We observed a very strong diurnal variation in plasma tHcy levels for the mice on the high methionine diets, with the highest levels observed during the dark cycle, when the mice are more active and eat most of their food. A much weaker diurnal effect has been observed in human subjects with decreased plasma tHcy levels at night [23]. In addition, we observed a striking difference in fasted tHcy levels based upon whether methionine was added to the drinking water or milled into the food. For example the fasting tHcy for apoE-deficient mice on the low folate/high methionine (water supplemented diet) was ~23 μM (Table 3), while the fasting tHcy for the apoE-deficient mice on the solid food MET diet (containing more folate and less methionine than the low folate/high methionine water supplemented diet) had much higher tHcy levels of ~68 μM (Fig. 4A). This could be due to different chemical stability of methionine in the water vs. solid food supplemented diets, or to differences in the methionine absorption or metabolism; however, the precise reason for this effect is not known.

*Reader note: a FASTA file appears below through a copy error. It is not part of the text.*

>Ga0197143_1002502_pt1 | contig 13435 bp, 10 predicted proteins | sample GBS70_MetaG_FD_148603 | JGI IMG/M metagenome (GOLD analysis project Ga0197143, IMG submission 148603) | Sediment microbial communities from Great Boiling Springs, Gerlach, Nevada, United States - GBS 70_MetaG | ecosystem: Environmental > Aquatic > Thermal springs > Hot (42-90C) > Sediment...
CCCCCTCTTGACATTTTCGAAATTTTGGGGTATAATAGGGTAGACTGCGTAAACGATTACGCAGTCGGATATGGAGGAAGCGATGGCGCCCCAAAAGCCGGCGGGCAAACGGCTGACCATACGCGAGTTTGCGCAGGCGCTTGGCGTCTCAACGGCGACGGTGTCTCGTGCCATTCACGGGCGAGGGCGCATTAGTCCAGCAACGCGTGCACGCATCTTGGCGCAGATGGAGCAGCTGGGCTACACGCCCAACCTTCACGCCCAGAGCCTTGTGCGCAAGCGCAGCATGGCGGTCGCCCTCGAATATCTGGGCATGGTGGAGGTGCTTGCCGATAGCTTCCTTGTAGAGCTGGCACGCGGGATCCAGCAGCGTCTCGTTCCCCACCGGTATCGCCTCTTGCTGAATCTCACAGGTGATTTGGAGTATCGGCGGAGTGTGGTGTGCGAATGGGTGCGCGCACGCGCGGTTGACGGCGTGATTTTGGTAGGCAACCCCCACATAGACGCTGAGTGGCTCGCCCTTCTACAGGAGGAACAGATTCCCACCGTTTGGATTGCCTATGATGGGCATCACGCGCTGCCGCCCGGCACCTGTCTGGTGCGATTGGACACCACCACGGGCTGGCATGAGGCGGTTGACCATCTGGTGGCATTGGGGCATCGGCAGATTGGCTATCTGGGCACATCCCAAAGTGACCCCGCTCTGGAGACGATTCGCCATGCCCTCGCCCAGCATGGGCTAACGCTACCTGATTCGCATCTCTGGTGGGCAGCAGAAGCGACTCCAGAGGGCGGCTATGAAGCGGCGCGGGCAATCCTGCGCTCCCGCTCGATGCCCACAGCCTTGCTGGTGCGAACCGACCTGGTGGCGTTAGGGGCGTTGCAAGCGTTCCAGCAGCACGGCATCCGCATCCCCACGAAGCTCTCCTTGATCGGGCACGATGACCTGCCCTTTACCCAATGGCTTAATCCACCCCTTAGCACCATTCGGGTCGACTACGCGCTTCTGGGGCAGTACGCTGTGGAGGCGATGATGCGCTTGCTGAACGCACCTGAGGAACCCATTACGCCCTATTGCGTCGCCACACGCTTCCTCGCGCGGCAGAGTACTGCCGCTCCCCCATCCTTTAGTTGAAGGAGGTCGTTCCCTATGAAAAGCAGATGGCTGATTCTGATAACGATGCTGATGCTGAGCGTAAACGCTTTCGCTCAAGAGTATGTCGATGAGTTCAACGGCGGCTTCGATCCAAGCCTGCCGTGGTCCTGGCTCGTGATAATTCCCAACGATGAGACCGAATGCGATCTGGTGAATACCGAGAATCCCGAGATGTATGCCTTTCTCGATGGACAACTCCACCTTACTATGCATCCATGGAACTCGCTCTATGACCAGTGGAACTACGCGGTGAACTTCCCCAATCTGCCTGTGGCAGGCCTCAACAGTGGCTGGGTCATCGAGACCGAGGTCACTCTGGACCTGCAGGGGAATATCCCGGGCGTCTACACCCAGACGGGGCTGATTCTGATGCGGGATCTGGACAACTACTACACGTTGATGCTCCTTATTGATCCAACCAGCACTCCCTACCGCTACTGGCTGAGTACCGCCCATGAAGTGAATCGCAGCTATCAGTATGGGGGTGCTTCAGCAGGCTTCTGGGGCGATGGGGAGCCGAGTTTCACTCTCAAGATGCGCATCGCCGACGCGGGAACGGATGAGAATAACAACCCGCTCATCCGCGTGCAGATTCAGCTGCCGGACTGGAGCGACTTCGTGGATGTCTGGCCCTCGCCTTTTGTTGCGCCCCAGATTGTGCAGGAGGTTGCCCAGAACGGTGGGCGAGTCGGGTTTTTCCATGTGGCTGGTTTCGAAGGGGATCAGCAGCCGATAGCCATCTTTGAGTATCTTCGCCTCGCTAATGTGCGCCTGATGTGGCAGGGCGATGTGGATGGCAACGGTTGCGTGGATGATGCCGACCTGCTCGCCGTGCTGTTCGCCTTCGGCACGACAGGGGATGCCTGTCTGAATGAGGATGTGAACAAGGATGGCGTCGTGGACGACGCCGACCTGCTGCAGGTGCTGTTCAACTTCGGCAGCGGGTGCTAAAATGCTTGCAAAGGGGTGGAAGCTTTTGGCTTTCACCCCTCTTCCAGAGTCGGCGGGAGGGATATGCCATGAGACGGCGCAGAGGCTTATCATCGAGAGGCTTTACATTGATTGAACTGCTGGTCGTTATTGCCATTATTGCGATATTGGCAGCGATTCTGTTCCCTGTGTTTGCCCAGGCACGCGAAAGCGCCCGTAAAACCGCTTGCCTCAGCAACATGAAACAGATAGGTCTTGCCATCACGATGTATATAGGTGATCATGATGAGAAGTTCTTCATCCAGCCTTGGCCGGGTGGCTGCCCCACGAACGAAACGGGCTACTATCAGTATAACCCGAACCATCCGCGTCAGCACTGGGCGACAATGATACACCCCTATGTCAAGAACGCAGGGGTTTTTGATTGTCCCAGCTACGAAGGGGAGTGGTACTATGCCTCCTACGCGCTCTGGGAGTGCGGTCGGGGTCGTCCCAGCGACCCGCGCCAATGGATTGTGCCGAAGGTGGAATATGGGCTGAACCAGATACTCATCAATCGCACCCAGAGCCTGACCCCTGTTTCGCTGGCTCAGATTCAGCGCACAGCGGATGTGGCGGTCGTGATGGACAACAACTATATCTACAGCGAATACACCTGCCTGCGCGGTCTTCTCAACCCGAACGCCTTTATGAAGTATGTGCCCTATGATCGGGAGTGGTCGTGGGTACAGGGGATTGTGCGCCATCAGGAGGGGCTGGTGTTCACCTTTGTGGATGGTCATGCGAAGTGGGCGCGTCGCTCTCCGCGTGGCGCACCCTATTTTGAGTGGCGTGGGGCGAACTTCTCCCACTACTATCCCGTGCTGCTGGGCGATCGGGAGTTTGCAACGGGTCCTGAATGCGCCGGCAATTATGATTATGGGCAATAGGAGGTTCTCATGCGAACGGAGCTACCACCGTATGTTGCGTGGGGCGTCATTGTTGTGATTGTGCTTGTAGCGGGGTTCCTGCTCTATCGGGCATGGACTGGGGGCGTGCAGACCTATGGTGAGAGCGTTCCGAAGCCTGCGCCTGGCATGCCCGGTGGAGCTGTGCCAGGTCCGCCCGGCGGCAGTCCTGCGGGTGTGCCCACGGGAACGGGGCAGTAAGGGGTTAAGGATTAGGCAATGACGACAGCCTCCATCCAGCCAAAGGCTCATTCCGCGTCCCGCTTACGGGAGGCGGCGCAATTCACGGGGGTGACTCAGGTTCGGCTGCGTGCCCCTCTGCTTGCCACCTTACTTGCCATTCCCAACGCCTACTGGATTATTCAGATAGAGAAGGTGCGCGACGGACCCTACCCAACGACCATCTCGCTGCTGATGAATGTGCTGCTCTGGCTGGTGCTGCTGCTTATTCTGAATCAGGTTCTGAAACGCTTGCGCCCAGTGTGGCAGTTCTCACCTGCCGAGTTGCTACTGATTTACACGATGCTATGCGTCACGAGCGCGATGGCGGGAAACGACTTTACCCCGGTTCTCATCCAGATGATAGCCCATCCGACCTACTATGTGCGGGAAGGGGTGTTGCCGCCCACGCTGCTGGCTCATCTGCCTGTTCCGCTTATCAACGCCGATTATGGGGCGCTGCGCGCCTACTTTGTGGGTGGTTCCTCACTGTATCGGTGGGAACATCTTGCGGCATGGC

Dietary methionine has been reported to have only minor effects on fasted plasma tHcy in humans. In one study based upon a diet questionnaire, subjects who were in the top quartile of methionine intake, compared to subjects in the bottom quartile, actually had lower fasted plasma tHcy, arguing against a hyperhomocysteinemia effect of dietary methionine [8]. Another study found that methionine dietary supplementation did lead to a trend to increased plasma tHcy levels in men, with plasma levels of 18 μM tHcy achieved with 75 mg/kg/d methionine supplementation [9]. Interestingly, vegans, who have less dietary protein intake than meat-eaters, had higher fasted plasma tHcy levels, although the might be due to their low plasma levels of vitamin B12, a co-factor for Hcy metabolism [10]. Since all of the above human studies used fasted plasma samples, one might ask if this is the best type of plasma sample to use in the determination of tHcy levels in humans. Further human studies are needed to resolve this issue, but based on our mouse studies, obtaining both a fasting and a post methionine load sample may prove the most informative. It would be interesting to ascertain whether the ratio of post-load to fasting Hcy is influenced by the pattern of dietary methionine intake in humans, and if this ratio is affected by vitamin intake and the common MTHFR polymorphism.